I have not encountered very many black teas that were suitable for brewing using the gongfu method, but as the name would suggest, Canton Tea Co’s Bai Ling Gong Fu is one of them. It is quite a marvelous tea, with a rich, velvet-like character much smoother than most black teas, even Yunnan Gold (Dian Hong) teas, which are notoriously quite smooth.
Bai Ling Gong Fu, grown on Tai Mu Mountain in Fujian Province, is one of only two black teas that Canton Tea Co carries. I interpret this as an indication that they consider it rather special, knowing that it can hold its own alongside their oolong teas, which are generally expected to exhibit a greater degree of subtlety and refinement than any black tea.
Canton Tea Co’s description:
“This soft red tea is made from only tender buds, which are shaped into tight and elegant strips. The leaves have fine orangy-yellow hairs hence its nickname – Ju Hong (clementine red). The ‘Hao Xiang’ (bud’s aroma) is fresh and sweet with a hint of creamy caramel and the liquor is golden red with a smooth texture and a long, soft, mellow aftertaste.”
Note: in China, the fully oxidized teas we call “black” are more commonly called “red” (hong).
One thing notable about the dry leaf of Bai Ling Gong Fu is that it has long, slender and very curled leaves with brilliant golden highlights and it has a fine layer of light brown dust on the leaves. This dust left a fine residue in the strainer as the tea was poured through it each time. The dry leaf had a nice sweet scent, promising a nice liquor.
As I anticipated, based on the look and scent of the dry leaf, the brewed tea had a wonderfully complex flavor. The taste varied quite a bit across the four infusions. At times I found it reminiscent of wood charcoal and creme brulee, and, most prominently, orange peel and burnt sugar. This dark, bity richness was quite wonderful alongside the tea’s interesting slick, coating mouthfeel.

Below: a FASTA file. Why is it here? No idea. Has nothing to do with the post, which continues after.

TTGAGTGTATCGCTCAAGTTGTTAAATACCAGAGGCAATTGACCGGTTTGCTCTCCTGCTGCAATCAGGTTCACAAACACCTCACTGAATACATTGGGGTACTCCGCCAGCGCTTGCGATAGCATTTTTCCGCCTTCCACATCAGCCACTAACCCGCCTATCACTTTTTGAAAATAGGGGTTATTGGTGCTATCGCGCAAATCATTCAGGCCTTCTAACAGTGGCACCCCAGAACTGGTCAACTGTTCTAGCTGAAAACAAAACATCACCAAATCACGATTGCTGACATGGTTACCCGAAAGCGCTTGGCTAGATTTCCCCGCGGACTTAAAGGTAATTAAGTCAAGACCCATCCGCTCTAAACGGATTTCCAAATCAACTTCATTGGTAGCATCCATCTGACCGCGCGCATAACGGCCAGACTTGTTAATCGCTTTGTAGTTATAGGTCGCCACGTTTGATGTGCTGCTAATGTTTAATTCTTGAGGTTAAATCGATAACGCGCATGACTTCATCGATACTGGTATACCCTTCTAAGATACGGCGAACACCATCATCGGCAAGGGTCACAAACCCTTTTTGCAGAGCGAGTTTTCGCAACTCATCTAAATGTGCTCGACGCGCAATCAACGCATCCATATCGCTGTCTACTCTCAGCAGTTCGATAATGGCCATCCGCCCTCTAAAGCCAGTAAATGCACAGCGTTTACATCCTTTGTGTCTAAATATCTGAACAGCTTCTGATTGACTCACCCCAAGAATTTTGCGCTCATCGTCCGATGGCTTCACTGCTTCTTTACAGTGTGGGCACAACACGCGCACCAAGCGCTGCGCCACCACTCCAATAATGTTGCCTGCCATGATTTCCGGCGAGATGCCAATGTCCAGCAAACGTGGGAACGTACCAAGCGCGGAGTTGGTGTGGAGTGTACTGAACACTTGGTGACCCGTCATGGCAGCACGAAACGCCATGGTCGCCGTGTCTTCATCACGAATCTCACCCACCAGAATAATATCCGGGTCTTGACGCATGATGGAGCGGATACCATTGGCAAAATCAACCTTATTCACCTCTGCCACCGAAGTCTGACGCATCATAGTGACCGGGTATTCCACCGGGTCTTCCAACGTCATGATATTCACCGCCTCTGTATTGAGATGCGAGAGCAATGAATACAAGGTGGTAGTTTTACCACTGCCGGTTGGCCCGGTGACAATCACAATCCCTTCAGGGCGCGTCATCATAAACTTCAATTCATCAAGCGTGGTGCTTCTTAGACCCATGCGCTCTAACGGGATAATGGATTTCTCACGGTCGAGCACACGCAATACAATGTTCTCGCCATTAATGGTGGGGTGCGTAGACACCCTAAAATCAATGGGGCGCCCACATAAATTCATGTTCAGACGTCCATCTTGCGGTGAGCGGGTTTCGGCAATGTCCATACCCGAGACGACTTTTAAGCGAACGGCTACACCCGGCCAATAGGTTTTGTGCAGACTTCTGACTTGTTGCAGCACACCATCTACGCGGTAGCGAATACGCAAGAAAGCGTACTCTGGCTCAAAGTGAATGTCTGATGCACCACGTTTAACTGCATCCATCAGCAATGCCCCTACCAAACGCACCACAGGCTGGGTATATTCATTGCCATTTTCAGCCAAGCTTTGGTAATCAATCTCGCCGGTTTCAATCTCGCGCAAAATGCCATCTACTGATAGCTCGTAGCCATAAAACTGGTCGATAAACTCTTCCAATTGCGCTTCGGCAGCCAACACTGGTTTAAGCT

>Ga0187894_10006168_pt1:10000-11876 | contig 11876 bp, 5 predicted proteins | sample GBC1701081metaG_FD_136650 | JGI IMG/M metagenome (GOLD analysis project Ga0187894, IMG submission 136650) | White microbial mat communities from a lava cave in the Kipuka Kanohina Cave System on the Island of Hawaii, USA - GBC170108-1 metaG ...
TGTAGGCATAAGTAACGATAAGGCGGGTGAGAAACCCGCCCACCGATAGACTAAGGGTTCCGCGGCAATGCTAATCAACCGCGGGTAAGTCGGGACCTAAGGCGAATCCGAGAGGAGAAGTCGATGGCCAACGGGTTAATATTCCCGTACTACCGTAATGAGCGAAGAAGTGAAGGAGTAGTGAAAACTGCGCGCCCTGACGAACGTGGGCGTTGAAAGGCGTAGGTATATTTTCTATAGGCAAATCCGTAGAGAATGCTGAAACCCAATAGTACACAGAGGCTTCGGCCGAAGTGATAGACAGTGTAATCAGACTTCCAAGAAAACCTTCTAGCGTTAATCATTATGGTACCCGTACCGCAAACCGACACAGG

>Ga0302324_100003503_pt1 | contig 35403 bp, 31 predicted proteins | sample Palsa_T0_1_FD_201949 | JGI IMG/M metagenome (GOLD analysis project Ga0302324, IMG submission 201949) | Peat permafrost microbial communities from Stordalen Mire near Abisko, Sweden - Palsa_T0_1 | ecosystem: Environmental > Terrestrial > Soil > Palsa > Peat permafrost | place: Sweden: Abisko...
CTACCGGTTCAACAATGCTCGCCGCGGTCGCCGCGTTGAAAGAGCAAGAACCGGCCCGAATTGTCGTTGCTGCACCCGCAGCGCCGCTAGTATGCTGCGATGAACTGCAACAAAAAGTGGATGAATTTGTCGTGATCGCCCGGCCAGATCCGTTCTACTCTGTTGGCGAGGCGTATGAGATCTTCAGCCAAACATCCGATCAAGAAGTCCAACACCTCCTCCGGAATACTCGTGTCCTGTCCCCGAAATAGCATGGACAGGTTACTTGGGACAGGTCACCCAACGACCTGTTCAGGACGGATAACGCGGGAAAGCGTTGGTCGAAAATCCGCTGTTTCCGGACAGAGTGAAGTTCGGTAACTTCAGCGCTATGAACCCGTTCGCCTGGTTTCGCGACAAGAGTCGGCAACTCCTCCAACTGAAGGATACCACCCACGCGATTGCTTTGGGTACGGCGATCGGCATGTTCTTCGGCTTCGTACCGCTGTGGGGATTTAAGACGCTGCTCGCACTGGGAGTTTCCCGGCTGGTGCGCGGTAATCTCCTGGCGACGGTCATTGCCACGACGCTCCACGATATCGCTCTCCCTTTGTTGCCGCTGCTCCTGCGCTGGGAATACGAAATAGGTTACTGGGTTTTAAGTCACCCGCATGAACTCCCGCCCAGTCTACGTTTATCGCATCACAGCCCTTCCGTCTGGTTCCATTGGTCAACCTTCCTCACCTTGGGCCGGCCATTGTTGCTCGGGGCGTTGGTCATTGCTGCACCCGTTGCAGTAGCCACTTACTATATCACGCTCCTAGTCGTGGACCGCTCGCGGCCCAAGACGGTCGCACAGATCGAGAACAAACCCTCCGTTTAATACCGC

While I imagine that this tea would still be good if brewed with a method other than gongfu cha, I do not think that it would display its best qualities. I suspect that a lot of the tea’s finer character would be undetectable if it were made in a large teapot, typical black-tea style. Overall, drinking it was quite a nice experience each time, and in addition to the pleasurable taste of the tea, it’s quite a gorgeous shade of brilliant orange.
July 26, 2009 at 3:09 pm
reminds me of golden monkey
July 28, 2009 at 4:19 am
Why do they call a black tea a red tea?
July 28, 2009 at 8:39 am
The “red” refers more to the color of the brewed tea liquor than the dry leaf. Also, the Chinese often use the term “black tea” (hei cha) to refer to pu-erh teas, because they are darker in color. My understanding is that the term “black tea” as it is used in Western countries emerged out of the British tea industry in the 19th century.
August 3, 2009 at 8:30 am
Thank you very much for that marvelous article
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December 5, 2010 at 9:03 am
When you say “gong fu” style, are you talking about 1/3 full? 1/2? Or do you just mean in a small yixing as opposed to a big pot? I have this tea and brew a large spoonful of it in a 100ml yixing for one minute and it’s great. If you have a better method, I’m interested. 1/3 full sounds way too strong, or are you just brewing it for 10 second?
On a wider point, I’m quite frustrated by the number of tea writers who say “gong fu method” and think that explains everything.
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